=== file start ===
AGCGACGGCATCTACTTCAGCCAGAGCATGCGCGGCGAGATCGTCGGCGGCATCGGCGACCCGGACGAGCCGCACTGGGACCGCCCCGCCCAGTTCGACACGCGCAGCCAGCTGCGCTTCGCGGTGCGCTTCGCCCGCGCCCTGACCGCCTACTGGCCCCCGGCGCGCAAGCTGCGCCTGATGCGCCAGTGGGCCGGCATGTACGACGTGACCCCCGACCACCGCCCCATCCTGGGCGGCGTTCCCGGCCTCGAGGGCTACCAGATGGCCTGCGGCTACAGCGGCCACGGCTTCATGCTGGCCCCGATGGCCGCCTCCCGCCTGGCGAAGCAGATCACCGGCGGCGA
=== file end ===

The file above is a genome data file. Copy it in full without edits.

AGCGACGGCATCTACTTCAGCCAGAGCATGCGCGGCGAGATCGTCGGCGGCATCGGCGACCCGGACGAGCCGCACTGGGACCGCCCCGCCCAGTTCGACACGCGCAGCCAGCTGCGCTTCGCGGTGCGCTTCGCCCGCGCCCTGACCGCCTACTGGCCCCCGGCGCGCAAGCTGCGCCTGATGCGCCAGTGGGCCGGCATGTACGACGTGACCCCCGACCACCGCCCCATCCTGGGCGGCGTTCCCGGCCTCGAGGGCTACCAGATGGCCTGCGGCTACAGCGGCCACGGCTTCATGCTGGCCCCGATGGCCGCCTCCCGCCTGGCGAAGCAGATCACCGGCGGCGA